• 23Jan

    My new little niece had her very first birthday party on Sunday. Her actual birthday is January 25th. Little R is smart – she already knows what presents are…her favorite seemed to be the soft teething toy shaped like a foot. We liked that one too :)! The other reason she is so smart is she loved my Chinese Five Spice Roasted Chicken. Wow, that’s smart because Five Spice hails from her birthplace in Sichuan province! There are many recipes for five spice and most people just go to the store and buy a jar. For those of you who are industrious – the five spices are star anise, cinnamon, fennel, ginger, and sichuan pepper (or black pepper if you can’t find the sichuan peppercorns aka prickly ash). Some recipes also include licorice root and/or cloves…so really, that makes it “Five Spices, More or Less” 😉

    R’s mom thinks it would be fun if I dropped a Five Spice Chicken off every week. Myself, I thought it would be more fun to post the recipe on my blog. Here it is:

    * Exported from MasterCook *

    Chinese Five (more or less) Spice Chicken

    Recipe By :
    Serving Size : 6 Preparation Time :0:00
    Categories :

    Amount Measure Ingredient — Preparation Method
    ——– ———— ——————————–
    1 whole chicken — 4-5 lb; organic
    *MARINADE*
    1/4 cup yogurt — whole milk
    2 tablespoons Shao Hsing wine — or dry sherry
    1 tablespoon sea salt
    1 1/2 teaspoons five-spice powder
    1 tablespoon peanut oil

    Preheat oven to 375F

    Whisk together marinade ingredients.

    Rub chicken inside and out with marinade and refrigerate overnight or at least 4 hours.

    Roast in a 375F oven for 45-55 minutes or until done. For those who like poking their chickens with a meat thermometer – go for 170F in the thickest part of the thigh.

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  • 14Jan

    There is a great deal of research and hence controversy regarding the health benefits -or not- of soy and soy products. The main concerns are that soy is high in phytoestrogens and compounds that inhibit the absorption of nutrients by our body. Not only that, but many of the soy products typically consumed by consumers these days are highly processed and chock full of nasty food additives.

    So what’s so bad about phytoestrogens? Well, hard to believe for some, but our bodies are finely tuned organisms controlled by an array of hormones. Tinkering with our body’s hormone balance by even amounts so small to imagine can throw this delicate balance off. This is especially true for infants and children. Studies have shown girls experience puberty at a much younger age these days…could the increase of soy in the American diet be responsible?

    Besides, soy is NOT the most nutritious food on earth as the soy industry and soy industry lobbied government organizations would have you believe. The B vitamins are not in a form absorbable by humans and in fact soy contains anti-nutrients which inhibit the absorption of vital nutrients.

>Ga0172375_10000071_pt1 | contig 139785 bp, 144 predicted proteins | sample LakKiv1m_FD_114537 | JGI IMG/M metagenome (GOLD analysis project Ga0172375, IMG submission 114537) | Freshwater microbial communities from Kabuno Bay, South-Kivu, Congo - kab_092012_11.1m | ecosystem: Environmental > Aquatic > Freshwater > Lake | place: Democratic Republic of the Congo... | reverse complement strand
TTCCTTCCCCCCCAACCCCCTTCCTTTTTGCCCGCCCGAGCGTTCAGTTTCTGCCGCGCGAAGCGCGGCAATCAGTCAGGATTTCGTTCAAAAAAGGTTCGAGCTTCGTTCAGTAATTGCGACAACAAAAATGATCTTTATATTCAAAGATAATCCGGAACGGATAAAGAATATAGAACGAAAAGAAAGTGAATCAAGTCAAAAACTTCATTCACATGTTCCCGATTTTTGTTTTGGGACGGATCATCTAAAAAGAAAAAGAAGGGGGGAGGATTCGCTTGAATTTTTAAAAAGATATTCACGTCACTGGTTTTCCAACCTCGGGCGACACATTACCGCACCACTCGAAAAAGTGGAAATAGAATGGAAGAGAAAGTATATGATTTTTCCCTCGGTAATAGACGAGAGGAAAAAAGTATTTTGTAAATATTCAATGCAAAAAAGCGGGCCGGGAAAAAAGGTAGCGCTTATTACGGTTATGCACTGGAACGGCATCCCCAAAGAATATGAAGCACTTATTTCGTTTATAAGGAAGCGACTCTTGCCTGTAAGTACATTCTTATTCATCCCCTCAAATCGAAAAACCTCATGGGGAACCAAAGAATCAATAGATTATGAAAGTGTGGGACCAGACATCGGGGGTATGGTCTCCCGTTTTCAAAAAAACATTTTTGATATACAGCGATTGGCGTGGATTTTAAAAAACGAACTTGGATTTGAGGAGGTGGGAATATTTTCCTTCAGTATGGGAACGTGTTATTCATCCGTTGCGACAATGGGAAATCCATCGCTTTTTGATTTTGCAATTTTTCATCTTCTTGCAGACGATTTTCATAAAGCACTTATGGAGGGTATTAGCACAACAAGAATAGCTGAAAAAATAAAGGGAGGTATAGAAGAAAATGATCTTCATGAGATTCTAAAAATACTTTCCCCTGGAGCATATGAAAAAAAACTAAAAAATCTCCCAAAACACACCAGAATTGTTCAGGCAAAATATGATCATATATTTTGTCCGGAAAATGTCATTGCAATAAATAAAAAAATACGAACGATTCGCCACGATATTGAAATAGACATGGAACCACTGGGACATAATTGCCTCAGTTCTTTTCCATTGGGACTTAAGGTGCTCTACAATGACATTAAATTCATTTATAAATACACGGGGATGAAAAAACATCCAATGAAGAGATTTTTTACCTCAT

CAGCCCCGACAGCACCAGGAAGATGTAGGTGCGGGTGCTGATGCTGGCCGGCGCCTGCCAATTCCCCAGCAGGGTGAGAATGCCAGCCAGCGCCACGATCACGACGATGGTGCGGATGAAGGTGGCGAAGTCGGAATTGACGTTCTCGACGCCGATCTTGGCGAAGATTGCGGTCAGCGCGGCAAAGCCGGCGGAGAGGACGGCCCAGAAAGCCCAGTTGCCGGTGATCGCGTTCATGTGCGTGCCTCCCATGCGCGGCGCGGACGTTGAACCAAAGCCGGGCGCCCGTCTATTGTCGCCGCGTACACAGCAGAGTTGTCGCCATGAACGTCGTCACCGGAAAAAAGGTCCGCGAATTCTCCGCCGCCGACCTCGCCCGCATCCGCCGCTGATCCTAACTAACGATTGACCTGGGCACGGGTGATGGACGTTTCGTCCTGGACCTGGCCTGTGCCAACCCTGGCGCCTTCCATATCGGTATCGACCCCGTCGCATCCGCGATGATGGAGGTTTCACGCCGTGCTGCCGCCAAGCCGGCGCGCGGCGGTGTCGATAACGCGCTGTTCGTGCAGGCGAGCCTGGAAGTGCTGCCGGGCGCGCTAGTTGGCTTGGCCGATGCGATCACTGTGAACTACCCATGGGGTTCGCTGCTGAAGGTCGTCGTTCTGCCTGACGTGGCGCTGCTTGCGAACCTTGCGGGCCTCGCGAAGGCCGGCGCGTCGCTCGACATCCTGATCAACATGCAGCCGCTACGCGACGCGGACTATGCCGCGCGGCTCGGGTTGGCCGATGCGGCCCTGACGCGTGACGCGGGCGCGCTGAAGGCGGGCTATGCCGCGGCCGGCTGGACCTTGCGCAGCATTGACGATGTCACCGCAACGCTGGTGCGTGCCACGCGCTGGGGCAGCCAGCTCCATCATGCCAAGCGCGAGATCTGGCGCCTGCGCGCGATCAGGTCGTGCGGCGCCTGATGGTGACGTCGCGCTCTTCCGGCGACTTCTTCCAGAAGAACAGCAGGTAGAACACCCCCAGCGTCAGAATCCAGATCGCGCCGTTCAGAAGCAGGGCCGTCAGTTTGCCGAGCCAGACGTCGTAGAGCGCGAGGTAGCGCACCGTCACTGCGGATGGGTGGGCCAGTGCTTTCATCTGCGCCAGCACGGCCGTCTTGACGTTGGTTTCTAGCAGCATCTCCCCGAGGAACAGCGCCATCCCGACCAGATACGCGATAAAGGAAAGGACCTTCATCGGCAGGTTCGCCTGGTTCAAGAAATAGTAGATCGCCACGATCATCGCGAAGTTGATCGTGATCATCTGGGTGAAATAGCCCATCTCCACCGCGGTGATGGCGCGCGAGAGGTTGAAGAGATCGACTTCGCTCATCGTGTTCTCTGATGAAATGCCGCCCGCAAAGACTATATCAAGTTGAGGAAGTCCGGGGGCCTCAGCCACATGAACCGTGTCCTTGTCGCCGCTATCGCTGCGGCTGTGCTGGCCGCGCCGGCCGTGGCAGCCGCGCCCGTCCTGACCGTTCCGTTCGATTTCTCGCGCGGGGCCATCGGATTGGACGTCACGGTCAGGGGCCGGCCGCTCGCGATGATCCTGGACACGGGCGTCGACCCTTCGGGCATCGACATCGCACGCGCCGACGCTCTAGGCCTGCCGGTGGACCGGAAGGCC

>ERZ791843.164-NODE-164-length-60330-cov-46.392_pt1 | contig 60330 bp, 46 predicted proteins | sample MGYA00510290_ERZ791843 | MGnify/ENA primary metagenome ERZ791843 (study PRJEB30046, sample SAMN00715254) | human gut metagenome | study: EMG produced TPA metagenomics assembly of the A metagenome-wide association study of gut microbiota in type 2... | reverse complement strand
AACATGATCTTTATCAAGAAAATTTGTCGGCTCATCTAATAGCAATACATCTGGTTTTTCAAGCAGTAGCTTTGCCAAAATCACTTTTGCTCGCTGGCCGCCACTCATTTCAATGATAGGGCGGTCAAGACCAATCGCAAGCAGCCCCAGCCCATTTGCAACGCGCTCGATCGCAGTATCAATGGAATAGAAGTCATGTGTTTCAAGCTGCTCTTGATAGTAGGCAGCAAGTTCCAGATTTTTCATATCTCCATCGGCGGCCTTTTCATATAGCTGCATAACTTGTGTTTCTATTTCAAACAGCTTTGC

And, those soy burgers, dogs, and other meat substitutes are the highly processed waste product from the soy oil industry – mostly GMO by the way. In order to make the leftover soy oil sludge edible it must be put through a maze of high pressure chemical mastication and de-odorization to give it a ‘nice’ texture and ‘clean’ palate to then add a chemical lab inventory of artifical flavors, colors and preservatives. Yum!

    Ok, so that said, not all soy is bad. The age old fermentation process actually transforms soy into a healthful addition to a well balanced diet. What’s on the good list? Any non-GMO organic miso, tamari/soy sauce, natto, Chinese fermented bean curd, and tempeh. Tofu doesn’t fall into the fermented category. When studies cite Asian diets as high in soy – well, it’s a bit of a stretch. While an Asian may have soy products everyday – it’s usually only a few tablespoons of a fermented soy product or occasionally some tofu but again only a small amount.

    What’s a soy lovin person to do? Well, as an adult, I’d enjoy the good list of soy products with some tofu on occasion and even some homemade soy milk every now and then.If I had a baby or kid, I’d avoid giving too much of the good soy – maybe a few times a month if that. And for everyone, avoid like the plague, any overly processed soy-like ‘fake’ meat products, commercial soy milks and anything with soy oil.

    I must admit I love soy milk – it’s in my blood. BUT not the commercial stuff you find today in the typical grocer. That stuff has all kinds of additives to give it a ‘creamy’ almost dairy milk like consistency, sweeteners, and bad bad bad forms of calcium and deadly D2. BTW, The good form of vitamin D is D3.

    When I was in China, a typical breakfast included a hot bowl of freshly made soy milk. I enjoyed that treat so much that I figured I could make my own healthy version. After a bit of research, I found a basic recipe in Grace Young’s The Wisdom of the Chinese Kitchen. I made one addition to her recipe of adding lemon juice (or any acid) during the soaking phase to neutralize some of the anti-nutrients (phytates). So when I want to enjoy some soy milk, I whip up a batch of my own from organic, non-GMO soybeans. Here’s the recipe:

    SOY MILK